“Not a Scientific Survey…”

by Andrew Rudalevige on May 21, 2012 · 8 comments

in General Politics,Legislative Politics,Methodology

The House vote to de-fund the American Community Survey, the 3 million-person strong supplementary sample to the US census, has been noted on this site before but perhaps deserves to be highlighted. A useful NY Times primer from the weekend is here (with a h/t to Rob Mickey). The data are used for many purposes, not least for driving funding formulas for the distribution of federal money to states and congressional districts.

In the story, Rep. Daniel Webster (R-FL) complains that the survey “intrudes on people’s lives, just like the Environmental Protection Agency or the bank regulators.”  Leaving aside his casual equation of bankers to people (sorry! rimshot here), Monkey Cage readers might be most disturbed by Webster’s assertion that the ACS is an especial waste of money because “in the end this is not a scientific survey. It’s a random survey.”

The congressman has at least escaped the danger of being confused with his 19th century senatorial namesake. That Daniel Webster observed in 1825 that “Mind is the great lever of all things; human thought is the process by which human ends are ultimately answered.”

 

{ 8 comments }

Adam Thompson May 21, 2012 at 12:34 pm

Hmm, intrusion into everyday people’s lives? Attacking a wide ranging and important survey? Why, it’s a page right out of the Stephen Harper playbook when they got rid of the mandatory census! So, can we say that we Canadian took the lead for once in doing something stupid? I’ll answer my own question in the affirmative.

Boris Shor May 21, 2012 at 1:07 pm

Of course, but it must be said this is aggregious overclaiming from the NYT piece:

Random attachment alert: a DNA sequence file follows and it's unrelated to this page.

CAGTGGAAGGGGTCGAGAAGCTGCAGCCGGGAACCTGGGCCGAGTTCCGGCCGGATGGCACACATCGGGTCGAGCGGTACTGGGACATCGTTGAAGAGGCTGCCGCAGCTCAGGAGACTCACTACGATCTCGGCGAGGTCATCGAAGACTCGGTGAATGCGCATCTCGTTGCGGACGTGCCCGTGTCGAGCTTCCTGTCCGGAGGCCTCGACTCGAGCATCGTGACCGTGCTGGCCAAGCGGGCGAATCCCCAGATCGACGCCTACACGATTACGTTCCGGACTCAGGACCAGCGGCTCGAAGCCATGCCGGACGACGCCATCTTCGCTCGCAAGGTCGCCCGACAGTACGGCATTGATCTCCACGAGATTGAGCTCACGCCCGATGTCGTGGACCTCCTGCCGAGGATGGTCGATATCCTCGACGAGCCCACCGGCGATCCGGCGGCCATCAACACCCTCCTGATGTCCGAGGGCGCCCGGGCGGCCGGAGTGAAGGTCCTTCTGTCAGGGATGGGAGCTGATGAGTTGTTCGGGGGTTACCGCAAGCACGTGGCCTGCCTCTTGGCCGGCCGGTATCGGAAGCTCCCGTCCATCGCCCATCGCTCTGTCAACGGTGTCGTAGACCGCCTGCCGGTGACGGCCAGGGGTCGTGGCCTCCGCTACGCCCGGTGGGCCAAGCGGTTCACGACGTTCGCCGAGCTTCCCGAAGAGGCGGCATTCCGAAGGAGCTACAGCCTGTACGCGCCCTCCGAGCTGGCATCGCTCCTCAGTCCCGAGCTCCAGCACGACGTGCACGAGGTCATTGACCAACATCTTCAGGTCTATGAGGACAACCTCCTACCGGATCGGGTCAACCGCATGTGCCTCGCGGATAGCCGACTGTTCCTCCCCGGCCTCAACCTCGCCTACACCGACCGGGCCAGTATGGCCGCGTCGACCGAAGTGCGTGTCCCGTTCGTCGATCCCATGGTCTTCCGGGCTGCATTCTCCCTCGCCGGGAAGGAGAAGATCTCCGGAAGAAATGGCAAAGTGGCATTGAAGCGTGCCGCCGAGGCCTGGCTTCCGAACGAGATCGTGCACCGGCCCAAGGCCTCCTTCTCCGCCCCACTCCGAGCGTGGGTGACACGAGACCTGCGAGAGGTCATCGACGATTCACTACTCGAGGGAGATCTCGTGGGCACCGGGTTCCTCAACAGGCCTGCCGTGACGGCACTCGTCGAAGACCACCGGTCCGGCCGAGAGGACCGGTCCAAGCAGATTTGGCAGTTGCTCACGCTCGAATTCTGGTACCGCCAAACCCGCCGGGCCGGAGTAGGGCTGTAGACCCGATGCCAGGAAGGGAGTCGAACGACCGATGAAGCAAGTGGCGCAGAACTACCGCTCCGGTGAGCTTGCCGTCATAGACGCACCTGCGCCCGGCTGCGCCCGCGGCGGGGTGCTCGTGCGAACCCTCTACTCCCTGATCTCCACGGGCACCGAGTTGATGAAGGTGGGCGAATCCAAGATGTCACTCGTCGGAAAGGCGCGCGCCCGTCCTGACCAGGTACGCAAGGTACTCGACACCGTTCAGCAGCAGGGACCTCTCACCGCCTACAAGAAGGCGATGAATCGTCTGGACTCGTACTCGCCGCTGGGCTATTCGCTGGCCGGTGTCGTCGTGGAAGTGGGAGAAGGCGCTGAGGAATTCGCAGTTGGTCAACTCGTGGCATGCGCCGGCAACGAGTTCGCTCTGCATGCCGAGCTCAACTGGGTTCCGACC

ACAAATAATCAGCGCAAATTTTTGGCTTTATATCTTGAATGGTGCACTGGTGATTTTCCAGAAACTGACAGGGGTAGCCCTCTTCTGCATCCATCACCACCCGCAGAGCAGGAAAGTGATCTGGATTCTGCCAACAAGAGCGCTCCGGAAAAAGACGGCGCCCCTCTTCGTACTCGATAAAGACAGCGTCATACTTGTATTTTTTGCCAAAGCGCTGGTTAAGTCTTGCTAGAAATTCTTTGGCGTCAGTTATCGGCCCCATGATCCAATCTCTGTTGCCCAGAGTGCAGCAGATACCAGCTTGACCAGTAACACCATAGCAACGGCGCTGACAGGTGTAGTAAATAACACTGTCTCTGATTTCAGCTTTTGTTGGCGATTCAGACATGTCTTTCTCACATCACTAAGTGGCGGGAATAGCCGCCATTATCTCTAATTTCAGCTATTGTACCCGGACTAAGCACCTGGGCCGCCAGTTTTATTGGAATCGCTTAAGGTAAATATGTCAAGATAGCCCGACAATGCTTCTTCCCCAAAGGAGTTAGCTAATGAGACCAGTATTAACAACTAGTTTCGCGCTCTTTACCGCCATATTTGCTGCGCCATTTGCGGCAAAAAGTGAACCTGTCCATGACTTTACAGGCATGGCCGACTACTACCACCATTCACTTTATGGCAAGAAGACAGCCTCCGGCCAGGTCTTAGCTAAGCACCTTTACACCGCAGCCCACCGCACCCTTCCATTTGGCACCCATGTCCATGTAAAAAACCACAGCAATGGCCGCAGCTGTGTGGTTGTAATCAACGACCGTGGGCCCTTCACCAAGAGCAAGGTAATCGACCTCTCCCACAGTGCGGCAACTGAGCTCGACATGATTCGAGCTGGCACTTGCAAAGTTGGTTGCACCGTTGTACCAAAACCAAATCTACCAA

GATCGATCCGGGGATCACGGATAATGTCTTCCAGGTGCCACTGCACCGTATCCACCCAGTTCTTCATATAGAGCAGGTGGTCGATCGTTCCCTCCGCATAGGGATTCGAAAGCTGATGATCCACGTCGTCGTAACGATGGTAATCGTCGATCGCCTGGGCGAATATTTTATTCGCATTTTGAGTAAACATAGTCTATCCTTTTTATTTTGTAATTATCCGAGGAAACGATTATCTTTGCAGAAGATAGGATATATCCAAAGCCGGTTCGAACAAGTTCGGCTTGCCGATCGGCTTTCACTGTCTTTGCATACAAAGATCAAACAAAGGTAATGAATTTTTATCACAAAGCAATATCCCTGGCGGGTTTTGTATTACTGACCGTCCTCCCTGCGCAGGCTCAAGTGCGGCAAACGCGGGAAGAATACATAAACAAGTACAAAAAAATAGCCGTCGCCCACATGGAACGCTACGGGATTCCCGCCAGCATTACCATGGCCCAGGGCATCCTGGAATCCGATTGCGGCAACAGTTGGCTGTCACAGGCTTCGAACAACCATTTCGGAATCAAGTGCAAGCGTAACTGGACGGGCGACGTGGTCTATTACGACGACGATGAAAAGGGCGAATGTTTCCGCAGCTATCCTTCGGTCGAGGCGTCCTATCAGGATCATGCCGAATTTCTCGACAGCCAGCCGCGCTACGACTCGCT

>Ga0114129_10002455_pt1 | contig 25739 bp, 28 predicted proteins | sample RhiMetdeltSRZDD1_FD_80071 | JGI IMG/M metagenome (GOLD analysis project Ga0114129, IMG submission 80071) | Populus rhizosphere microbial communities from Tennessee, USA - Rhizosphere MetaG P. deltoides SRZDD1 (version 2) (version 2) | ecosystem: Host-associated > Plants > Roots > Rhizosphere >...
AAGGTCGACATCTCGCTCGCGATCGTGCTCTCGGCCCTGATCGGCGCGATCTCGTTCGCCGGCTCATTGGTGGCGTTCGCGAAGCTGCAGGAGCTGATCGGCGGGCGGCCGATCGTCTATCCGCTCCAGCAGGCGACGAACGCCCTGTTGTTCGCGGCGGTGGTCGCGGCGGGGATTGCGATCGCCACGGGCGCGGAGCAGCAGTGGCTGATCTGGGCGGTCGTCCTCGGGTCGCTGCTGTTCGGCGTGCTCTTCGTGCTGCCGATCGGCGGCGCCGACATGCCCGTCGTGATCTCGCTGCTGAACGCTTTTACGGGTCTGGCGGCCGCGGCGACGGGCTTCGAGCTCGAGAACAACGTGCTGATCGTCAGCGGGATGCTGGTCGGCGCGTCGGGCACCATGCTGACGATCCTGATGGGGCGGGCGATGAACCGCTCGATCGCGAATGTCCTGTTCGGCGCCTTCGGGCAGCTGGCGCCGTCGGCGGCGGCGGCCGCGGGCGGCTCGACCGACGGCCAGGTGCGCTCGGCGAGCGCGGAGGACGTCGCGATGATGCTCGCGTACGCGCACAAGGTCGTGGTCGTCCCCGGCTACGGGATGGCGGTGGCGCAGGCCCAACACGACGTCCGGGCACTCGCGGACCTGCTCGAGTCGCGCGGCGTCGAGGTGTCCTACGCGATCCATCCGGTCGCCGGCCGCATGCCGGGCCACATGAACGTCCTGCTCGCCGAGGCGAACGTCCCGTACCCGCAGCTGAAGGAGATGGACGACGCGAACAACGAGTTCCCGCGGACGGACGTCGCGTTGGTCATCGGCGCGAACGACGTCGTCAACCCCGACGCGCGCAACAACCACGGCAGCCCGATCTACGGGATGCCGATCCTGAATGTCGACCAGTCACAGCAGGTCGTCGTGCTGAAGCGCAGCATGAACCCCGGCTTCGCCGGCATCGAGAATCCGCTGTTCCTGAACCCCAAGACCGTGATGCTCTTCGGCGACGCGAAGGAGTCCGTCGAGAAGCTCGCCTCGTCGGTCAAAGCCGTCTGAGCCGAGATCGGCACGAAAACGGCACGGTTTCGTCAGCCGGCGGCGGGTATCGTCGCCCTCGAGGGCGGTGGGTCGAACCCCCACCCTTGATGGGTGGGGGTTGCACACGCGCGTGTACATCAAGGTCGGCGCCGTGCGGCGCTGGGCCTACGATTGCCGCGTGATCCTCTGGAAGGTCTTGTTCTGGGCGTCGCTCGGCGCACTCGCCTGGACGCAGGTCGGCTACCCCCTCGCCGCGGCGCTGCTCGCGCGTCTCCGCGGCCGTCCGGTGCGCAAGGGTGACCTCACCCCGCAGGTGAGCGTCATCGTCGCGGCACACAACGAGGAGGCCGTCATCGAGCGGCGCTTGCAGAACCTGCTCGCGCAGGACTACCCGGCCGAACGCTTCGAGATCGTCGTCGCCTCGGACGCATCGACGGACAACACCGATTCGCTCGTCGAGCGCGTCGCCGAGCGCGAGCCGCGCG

Maurine Haver, the chief executive and founder of Haver Analytics, a data analysis company. “The reason the Great Recession did not become another Great Depression is because of the more current economic data we have today that we didn’t have in the 1930s.”

Why, article author, did you need to include that?

Andrew Gelman May 21, 2012 at 2:02 pm

If only we had two American Community Surveys, we wouldn’t have had a recession at all. With three such surveys, the economy would be humming along just fine With four, it would be dangerously overheated.

Peter May 21, 2012 at 1:58 pm

As Nelson Polsby once said, members of Congress do not spend time reading studies, instead they just “throw them at each other like dead cats.” In other words, don’t expect to win them over with reasoned debate.

The Republican opposition to statistical sampling in the Census dates back over a decade and is based in the fact that the “actual enumeration” of the American people tends to undercount hard-to-reach Democratic voters, while statistical sampling will more accurately assess true numbers. Rather than trying to shame the proponents by pointing out they say silly things, the strategy here for opponents should be to make sure the Senate drops the language and to make sure this appears in the administration’s SAP against the bill. I suspect a quick analysis would show which states will lose money from relying only on enumerated census results to distribute funds and this will rally opposition to the provision very quickly.

Andrew Rudalevige May 21, 2012 at 2:32 pm

You’re right of course about the usual utility of studies in substantive legislative debate – though I would note that Jordan Tama’s recent book is a bit more hopeful, and that the ACS is not “that kind” of study, exactly. It is a data gathering exercise (going far beyond the enumerated census) without an advocacy argument behind it. Which brings us to your also-correct point that Republicans have been objecting to sampling for some years now. That said my point was not to shame Rep. Webster into changing his mind but to despair of the disconnect between his comment and pretty basic numeracy. And, I have to say I agree with Andy Gelman, below…

Andrew Gelman May 21, 2012 at 2:00 pm

There should be a law that politicians named Daniel Webster aren’t allowed to be dumb.

eric May 21, 2012 at 3:28 pm

I can’t help but think that this post and the previous post on this blog are related.

Debbie October 14, 2012 at 10:00 pm

Make it part of the regular every 10 year census and I will answer all the questions. Anytime between those ten years is a waste of taxpayer dollars and my time!!!

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